But Lawrence? Well hey, Dallas wants to eventually get his deal done, too. But it’s more than happy to use another franchise tag until it feels like the numbers suit the team. Meanwhile, Lawrence is more than likely going to sit out the entire offseason program and even delay his shoulder surgery until a deal gets done. And the longer that surgery gets delayed, the longer Lawrence's recovery eats into the months that follow. It isn’t the kind of thing Dallas’ defense can afford when so many other pass rush specialists are getting popped with indefinite league suspensions.

Of course, this is how negotiation works. Lawrence wouldn’t be the first or last NFL player to be irritated by a second franchise tag, only to end up signing a long-term deal and ultimately finding happiness while burying the hatchet at a later date. That could be what happens here. But make no mistake, Dallas is gambling now. First it waited to get a deal done and watched the market go up. Then it came out of the gate in negotiations with an initial offer that rubbed Lawrence’s camp the wrong way. And now it has applied a tag that will keep Lawrence in place while he watches some lesser edge rushers get overpaid in free agency. Perhaps more hurtful, he could see some fellow Cowboys get paid their big extensions, too.

That’s not a succession of events that makes a relationship better. If anything, it plants seeds of bitterness that can linger or potentially grow into something that destroys any chance of a future deal. Just like it did with the Oakland Raiders and Mack in 2017 – when the team could have economically added years to his existing rookie deal but chose to push off negotiations into 2018. Or the Pittsburgh Steelers and Le’Veon Bell, who essentially tried to get an extension from the Steelers for three straight offseason with no success.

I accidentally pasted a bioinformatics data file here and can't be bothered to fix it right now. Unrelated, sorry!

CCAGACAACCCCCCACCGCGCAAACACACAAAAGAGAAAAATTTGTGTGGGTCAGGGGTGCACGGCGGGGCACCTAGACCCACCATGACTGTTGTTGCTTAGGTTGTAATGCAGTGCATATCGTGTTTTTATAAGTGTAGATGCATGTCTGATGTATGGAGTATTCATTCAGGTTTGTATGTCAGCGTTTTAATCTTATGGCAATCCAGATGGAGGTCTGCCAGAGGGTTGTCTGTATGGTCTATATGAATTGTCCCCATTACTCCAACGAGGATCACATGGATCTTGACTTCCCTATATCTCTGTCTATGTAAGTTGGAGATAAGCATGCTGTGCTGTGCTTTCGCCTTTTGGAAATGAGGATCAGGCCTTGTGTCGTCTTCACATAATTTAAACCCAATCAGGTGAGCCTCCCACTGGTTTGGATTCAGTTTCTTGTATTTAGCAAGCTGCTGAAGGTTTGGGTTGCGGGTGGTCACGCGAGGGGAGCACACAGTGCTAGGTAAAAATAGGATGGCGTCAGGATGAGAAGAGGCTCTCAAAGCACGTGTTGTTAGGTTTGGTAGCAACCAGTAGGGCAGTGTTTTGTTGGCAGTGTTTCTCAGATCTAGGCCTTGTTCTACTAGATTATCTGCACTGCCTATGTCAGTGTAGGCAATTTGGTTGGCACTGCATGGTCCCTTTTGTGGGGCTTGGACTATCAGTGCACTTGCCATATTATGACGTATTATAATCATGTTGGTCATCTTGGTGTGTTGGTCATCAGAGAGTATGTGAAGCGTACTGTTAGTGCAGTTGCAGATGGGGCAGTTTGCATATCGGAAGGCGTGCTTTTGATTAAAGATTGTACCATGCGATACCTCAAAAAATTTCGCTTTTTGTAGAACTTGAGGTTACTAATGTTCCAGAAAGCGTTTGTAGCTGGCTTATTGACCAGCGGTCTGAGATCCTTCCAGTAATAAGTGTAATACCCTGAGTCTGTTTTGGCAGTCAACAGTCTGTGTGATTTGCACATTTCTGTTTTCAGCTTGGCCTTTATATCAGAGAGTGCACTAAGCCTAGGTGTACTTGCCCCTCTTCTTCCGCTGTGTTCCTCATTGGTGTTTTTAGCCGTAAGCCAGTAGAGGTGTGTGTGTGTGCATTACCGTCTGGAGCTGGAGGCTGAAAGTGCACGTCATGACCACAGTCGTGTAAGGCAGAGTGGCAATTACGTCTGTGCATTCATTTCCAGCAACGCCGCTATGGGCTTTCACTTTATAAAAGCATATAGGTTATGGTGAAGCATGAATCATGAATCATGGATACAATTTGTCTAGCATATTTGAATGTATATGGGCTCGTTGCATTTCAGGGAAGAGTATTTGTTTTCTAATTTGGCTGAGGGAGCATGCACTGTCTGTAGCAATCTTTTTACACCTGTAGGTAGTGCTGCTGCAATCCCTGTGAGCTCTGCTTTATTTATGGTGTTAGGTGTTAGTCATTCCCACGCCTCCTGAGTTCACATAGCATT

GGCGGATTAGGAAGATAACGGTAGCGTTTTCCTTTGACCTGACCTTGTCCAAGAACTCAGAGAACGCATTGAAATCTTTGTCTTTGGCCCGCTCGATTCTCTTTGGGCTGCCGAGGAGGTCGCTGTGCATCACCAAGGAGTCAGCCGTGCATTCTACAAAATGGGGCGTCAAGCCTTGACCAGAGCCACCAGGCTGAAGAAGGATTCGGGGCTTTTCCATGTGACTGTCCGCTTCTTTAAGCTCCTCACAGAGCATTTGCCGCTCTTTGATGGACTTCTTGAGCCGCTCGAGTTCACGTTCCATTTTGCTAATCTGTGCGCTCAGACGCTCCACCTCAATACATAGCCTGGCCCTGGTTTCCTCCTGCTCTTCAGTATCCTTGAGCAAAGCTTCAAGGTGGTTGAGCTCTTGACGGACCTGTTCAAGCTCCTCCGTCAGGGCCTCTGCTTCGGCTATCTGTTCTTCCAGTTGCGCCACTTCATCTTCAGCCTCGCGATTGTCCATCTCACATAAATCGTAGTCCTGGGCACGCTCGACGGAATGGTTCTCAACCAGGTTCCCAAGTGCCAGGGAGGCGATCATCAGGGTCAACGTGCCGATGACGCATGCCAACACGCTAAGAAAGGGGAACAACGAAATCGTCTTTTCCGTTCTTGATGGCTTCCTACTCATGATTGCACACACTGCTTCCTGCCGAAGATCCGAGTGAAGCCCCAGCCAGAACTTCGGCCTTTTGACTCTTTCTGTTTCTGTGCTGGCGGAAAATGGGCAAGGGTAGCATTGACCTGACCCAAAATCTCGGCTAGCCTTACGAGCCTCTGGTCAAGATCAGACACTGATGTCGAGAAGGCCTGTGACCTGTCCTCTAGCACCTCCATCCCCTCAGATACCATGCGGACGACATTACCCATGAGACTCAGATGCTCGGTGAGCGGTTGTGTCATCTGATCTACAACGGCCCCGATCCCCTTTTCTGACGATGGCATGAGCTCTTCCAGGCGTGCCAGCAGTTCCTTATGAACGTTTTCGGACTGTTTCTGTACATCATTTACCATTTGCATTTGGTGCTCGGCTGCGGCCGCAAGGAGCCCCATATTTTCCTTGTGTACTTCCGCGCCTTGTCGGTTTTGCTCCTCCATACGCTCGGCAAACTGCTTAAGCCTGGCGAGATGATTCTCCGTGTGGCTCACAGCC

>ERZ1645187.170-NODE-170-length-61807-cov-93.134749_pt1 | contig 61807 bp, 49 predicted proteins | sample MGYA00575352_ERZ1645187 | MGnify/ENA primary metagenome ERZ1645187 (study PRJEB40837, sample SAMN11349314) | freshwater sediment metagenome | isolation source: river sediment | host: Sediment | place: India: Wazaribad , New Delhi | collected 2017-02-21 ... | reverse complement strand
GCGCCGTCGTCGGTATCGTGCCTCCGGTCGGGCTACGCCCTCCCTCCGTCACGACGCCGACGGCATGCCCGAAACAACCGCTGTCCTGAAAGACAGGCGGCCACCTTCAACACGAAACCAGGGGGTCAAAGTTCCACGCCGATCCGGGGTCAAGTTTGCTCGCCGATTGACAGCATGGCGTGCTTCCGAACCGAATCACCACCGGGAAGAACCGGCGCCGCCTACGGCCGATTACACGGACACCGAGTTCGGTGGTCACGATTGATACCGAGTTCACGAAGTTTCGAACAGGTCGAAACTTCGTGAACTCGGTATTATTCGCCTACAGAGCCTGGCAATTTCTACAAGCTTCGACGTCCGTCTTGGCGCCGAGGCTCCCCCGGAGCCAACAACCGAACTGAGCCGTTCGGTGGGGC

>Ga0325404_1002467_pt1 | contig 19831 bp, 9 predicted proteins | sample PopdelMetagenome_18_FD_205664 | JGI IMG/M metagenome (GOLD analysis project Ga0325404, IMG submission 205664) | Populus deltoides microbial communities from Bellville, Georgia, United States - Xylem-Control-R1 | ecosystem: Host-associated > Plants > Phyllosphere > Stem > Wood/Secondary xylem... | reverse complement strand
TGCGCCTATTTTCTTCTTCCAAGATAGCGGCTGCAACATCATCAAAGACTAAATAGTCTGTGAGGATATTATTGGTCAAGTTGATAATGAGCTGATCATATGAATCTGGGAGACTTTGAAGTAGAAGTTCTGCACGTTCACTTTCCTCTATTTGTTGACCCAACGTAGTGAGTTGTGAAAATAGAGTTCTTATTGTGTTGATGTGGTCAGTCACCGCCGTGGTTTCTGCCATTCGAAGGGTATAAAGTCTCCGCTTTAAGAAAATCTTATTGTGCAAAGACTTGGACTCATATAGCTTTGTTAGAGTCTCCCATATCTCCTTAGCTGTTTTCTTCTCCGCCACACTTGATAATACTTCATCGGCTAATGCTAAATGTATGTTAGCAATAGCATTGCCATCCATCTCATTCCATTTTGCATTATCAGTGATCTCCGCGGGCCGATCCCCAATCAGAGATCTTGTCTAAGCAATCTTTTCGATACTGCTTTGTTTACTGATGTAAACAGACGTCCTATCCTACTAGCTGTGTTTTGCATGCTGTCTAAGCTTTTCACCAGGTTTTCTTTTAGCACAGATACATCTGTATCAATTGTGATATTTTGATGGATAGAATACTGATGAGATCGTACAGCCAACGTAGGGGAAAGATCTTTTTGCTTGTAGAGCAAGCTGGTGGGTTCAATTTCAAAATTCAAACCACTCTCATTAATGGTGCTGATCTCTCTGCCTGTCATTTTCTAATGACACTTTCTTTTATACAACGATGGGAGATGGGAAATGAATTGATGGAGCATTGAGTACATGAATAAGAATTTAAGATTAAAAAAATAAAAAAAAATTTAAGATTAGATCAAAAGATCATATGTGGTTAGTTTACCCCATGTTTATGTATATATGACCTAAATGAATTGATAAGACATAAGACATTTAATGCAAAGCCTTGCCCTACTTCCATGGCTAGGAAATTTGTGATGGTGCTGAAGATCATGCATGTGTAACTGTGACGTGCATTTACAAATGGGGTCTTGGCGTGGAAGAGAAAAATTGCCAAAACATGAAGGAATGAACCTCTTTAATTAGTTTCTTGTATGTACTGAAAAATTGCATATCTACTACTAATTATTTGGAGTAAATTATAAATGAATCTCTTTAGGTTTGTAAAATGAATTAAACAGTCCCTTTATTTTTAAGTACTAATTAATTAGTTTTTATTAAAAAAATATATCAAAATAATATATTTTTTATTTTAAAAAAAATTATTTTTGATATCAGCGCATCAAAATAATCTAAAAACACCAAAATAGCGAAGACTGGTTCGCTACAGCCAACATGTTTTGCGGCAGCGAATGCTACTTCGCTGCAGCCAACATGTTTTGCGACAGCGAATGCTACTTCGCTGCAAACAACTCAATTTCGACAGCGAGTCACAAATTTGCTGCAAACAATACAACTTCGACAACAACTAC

Those are deals that Cowboys fans should keep in mind. Because they were “kick the can down the road” moments that ultimately destroyed very good relationships. There was a time when guys like Mack and Bell were precisely the elite “program” guys that their teams should have been overjoyed to extend. Instead, the franchises waited and the market continued to go up.

This is how no-brainers become mind-numbers. It’s how relationships go bad. And it’s how you end up being stuck with dysfunctional locker room environments where people are wondering why some valued stars easily secure long-term commitments and other culture-defining guys don’t.

That’s a question Lawrence is asking himself now. And the Cowboys have yet to provide an answer.